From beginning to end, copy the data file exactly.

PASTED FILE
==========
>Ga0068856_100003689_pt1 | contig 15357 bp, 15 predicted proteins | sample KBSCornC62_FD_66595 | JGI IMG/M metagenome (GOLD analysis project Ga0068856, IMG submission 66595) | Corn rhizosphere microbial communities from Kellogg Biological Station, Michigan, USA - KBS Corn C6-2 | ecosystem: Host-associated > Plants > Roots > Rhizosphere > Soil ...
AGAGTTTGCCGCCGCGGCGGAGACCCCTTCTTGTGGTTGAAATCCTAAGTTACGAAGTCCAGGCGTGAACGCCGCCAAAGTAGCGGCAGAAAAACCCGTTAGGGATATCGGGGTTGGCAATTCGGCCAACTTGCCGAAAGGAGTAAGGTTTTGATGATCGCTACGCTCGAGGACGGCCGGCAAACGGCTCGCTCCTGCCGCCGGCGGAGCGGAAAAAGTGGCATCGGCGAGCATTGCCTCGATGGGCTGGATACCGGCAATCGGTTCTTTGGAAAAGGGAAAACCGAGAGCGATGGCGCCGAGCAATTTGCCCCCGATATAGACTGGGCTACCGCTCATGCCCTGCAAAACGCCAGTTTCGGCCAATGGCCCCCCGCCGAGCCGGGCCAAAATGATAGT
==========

>Ga0068856_100003689_pt1 | contig 15357 bp, 15 predicted proteins | sample KBSCornC62_FD_66595 | JGI IMG/M metagenome (GOLD analysis project Ga0068856, IMG submission 66595) | Corn rhizosphere microbial communities from Kellogg Biological Station, Michigan, USA - KBS Corn C6-2 | ecosystem: Host-associated > Plants > Roots > Rhizosphere > Soil ...
AGAGTTTGCCGCCGCGGCGGAGACCCCTTCTTGTGGTTGAAATCCTAAGTTACGAAGTCCAGGCGTGAACGCCGCCAAAGTAGCGGCAGAAAAACCCGTTAGGGATATCGGGGTTGGCAATTCGGCCAACTTGCCGAAAGGAGTAAGGTTTTGATGATCGCTACGCTCGAGGACGGCCGGCAAACGGCTCGCTCCTGCCGCCGGCGGAGCGGAAAAAGTGGCATCGGCGAGCATTGCCTCGATGGGCTGGATACCGGCAATCGGTTCTTTGGAAAAGGGAAAACCGAGAGCGATGGCGCCGAGCAATTTGCCCCCGATATAGACTGGGCTACCGCTCATGCCCTGCAAAACGCCAGTTTCGGCCAATGGCCCCCCGCCGAGCCGGGCCAAAATGATAGT